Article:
After many months of increased scrutiny and renewed conversations about the role of law enforcement in American society, the City of East Lansing has formed a study committee to put in place a permanent oversight board to work with the East Lansing Police Department on better serving their community.
The Study Committee on an Independent Police Oversight Commission, which began in October following the summer’s mass protests over police brutality and misconduct, is working with East Lansing community members, officials and law enforcement to form a board to provide guidance to the police department.
On Feb. 8, the committee was presented data showing the extent of racial disparities in ELPD’s policing practices.
Overall, Black East Lansing residents and non-residents made up 24% of ELPD’s traffic stops. Around 1.7% of East Lansing’s Black population was stopped by police in the last four months of 2020, compared to 0.6% of white residents.
This means that Black residents were nearly three times more likely to be stopped by East Lansing police than white residents.
Councilmember Ron Bacon, who works closely with the committee, discussed what he plans to do after seeing these statistics.
“I think the challenge is real, I think the numbers are real, if not underreported. I think we’ve known this and the raw statistics kind of brought it home for everyone,” Bacon said.
“It almost feels like it’s been coming for a while, but at least we’re in the process,” he said. “We’re not being reactive to the data — we’re already active around what we assumed was the issue.”
Bacon also talked about the possible scope of the eventual permanent oversight commission.
“That scope would have to be determined in their labor relations,” he said. “And that’s part of what has to be determined here – what powers will be extended to the police oversight commission, beyond the complaint process and beyond the advisory. Will there be real power to change rules and things like that?”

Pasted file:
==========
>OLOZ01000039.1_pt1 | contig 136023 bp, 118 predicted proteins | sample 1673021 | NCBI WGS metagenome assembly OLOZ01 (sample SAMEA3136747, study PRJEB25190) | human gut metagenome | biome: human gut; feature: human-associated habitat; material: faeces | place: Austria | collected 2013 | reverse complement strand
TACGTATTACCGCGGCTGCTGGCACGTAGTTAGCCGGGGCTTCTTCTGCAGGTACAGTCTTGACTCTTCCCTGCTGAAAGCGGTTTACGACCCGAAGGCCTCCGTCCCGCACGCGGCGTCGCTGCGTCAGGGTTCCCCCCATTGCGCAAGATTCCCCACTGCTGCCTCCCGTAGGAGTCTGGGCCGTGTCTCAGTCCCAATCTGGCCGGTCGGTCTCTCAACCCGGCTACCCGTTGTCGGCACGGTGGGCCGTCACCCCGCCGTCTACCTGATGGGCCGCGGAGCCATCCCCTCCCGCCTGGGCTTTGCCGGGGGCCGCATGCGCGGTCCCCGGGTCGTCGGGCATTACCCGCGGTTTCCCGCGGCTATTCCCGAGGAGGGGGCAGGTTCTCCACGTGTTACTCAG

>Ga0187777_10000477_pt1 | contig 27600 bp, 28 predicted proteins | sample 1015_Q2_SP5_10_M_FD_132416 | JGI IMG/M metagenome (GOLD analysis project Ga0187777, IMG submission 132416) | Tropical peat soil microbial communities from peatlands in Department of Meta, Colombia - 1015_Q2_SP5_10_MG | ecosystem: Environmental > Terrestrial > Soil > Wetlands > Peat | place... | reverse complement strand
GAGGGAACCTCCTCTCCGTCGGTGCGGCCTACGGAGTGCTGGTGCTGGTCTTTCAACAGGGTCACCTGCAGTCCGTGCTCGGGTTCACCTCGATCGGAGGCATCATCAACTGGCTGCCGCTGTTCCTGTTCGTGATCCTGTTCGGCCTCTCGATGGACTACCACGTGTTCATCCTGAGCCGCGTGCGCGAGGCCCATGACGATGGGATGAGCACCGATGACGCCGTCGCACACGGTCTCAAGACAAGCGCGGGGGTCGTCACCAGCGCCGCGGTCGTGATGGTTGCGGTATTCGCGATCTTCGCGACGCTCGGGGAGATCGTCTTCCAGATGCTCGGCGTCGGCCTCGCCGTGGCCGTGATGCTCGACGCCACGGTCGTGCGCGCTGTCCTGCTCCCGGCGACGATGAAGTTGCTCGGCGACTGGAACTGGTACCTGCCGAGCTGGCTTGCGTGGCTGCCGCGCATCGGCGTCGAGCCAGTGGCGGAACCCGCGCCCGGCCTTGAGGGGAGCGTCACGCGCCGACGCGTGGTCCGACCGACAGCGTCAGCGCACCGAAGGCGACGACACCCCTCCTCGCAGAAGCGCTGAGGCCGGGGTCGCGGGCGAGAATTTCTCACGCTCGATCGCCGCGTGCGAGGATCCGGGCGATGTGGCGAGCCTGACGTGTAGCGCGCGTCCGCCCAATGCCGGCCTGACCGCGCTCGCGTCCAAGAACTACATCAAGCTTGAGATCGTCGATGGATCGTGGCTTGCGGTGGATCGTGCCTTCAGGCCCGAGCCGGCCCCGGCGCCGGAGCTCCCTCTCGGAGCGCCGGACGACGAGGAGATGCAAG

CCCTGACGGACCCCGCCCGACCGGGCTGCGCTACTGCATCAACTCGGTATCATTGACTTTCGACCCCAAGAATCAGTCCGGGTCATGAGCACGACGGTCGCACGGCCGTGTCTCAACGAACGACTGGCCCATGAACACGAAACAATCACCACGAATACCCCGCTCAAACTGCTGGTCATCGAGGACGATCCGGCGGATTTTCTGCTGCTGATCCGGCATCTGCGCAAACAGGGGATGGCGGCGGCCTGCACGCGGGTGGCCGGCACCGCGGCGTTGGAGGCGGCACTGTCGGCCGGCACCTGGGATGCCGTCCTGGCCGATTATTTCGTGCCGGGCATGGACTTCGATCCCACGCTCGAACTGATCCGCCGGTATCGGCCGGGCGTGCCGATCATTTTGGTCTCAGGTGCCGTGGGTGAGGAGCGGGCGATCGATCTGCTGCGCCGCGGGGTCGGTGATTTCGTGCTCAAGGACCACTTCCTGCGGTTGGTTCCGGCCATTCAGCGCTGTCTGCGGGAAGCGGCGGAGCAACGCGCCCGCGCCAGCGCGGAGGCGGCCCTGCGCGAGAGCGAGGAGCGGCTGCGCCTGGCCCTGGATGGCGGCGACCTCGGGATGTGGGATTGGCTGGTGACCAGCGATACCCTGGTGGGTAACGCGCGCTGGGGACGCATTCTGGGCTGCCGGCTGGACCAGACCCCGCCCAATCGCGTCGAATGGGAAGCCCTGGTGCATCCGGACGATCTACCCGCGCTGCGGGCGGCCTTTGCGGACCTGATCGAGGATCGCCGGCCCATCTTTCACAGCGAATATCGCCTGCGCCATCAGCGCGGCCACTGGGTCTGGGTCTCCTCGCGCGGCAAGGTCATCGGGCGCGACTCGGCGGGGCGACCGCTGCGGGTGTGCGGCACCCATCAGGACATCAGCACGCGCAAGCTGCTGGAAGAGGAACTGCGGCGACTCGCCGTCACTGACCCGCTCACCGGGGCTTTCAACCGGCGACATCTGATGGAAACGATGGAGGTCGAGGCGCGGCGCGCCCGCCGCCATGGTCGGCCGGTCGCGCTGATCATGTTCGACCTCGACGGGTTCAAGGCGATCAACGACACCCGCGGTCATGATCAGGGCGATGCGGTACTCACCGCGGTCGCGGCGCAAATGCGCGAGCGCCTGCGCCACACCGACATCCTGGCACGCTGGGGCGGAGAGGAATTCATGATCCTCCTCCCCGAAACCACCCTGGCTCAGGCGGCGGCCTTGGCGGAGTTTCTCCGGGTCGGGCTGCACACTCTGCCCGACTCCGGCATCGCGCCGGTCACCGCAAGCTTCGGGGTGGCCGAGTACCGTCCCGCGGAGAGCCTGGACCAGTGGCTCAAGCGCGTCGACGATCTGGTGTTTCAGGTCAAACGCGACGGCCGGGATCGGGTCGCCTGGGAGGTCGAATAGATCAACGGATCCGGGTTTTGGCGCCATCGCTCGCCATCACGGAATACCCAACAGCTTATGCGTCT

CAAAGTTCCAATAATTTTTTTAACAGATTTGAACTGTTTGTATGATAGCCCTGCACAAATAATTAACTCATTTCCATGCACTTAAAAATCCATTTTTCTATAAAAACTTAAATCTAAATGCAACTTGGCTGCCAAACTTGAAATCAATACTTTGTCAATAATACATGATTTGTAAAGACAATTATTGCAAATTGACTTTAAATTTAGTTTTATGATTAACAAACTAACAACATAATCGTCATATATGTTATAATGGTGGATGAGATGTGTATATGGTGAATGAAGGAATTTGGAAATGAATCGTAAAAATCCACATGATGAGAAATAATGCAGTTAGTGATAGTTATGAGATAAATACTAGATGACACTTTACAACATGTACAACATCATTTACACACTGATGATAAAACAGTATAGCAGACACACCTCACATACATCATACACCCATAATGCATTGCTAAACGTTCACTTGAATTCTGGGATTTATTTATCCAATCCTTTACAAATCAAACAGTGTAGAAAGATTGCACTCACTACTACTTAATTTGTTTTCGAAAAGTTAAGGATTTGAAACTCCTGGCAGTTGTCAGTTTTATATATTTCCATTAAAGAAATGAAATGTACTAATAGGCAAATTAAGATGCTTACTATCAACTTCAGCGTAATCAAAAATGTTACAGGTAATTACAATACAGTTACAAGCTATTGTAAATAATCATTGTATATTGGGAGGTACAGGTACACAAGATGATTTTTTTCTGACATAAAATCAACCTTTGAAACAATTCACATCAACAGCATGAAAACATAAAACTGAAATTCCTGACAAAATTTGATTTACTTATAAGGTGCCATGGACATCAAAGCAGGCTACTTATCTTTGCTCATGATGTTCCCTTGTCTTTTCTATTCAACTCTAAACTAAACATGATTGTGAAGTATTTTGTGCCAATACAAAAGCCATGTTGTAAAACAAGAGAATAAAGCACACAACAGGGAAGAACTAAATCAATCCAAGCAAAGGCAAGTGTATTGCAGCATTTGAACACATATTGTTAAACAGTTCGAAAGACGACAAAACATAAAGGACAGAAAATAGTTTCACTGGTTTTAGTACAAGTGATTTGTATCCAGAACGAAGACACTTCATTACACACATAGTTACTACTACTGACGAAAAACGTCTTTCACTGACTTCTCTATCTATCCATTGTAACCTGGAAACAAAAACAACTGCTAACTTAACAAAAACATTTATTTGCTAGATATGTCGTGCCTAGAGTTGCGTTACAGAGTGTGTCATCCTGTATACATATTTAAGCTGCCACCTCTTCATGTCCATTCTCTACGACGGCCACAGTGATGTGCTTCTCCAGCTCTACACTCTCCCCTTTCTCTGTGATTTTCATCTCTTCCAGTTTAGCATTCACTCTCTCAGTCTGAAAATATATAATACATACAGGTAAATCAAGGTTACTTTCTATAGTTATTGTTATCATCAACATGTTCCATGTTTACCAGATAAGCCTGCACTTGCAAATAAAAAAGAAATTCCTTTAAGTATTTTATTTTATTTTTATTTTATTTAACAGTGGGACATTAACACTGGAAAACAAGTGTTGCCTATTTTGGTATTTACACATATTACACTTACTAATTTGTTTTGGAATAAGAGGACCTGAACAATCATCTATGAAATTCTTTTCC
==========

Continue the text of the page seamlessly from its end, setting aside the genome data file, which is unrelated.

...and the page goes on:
Law enforcement officials are also re examining their roles in the criminal justice system.
“I think we are reimagining the role of law enforcement in society as it was,” said deputy chief Steve Gonzalez.
Gonzalez discussed the numerous changes that the department has made in recent months, including the addition of two social workers and four non-police neighborhood resource specialists.
According to Gonzalez, the social workers have received approximately 59 case referrals since beginning their jobs in early December.
“A lot of them have to do with immediate mental health crises that an individual might be dealing with that initially results in that first 911 call,” Gonzalez said. “Then the police officers and the social workers go out to the scene, stabilize it, and then try and move from whatever is occurring to that community resource that we can provide assistance with.”
Gonzalez also cited the alteration of a long-held state rule for removing some possible bias from departmental policing.
“Per state rules, officers can run a license plate for any law enforcement purpose, so if you just want to make sure that that license plate belongs on that car, you can run that license place,” he said. “The policy we put in place stopped that practice of arbitrarily running license plates.”
Gonzalez explained that after the policy change, officers will have to give an explicit reason to run a license plate. They will also have to include any plates they look up in their daily report. Gonzalez hopes that this change will help limit subjectivity and the possibility for biases to impact an officer’s work.
Along with the changes that the ELPD has already instituted and the eventual installation of the oversight board, officials such as Matt Saxton, executive director of the Michigan Sheriffs’ Association, acknowledge that policing isn’t the only aspect of the system that is overdue for change.
“The law enforcement side is a small part of the criminal justice system. We have the whole system before you get to law enforcement that is breaking down in our country, whether that’s education, or how people end up becoming involved with the criminal justice system,” Saxton said.
“Law enforcement is the — unfortunately at times — visible part of that component and the one that has the greatest opportunity to make a highly visible mistake during the process of that, whether it’s in a use of force situation, a deadly force situation, often times with a split-second opportunity to make that reaction,” Saxton said.
Councilmember Bacon stressed that the recent actions of city officials to combat these racial disparities aren’t about punishment, but about improving the East Lansing community as a whole.
“I know officers, and at the end of the day they just want to go home safe, and people who are stopped don’t want to be harassed and they want to go home safe,” he said. “So just getting that culture around this so everyone in every stop and every encounter feels safe and treated fairly, and that the officers feel like they’re being treated fairly and they’re getting clear guidance on what the rules and culture are.”
“But that will take time.”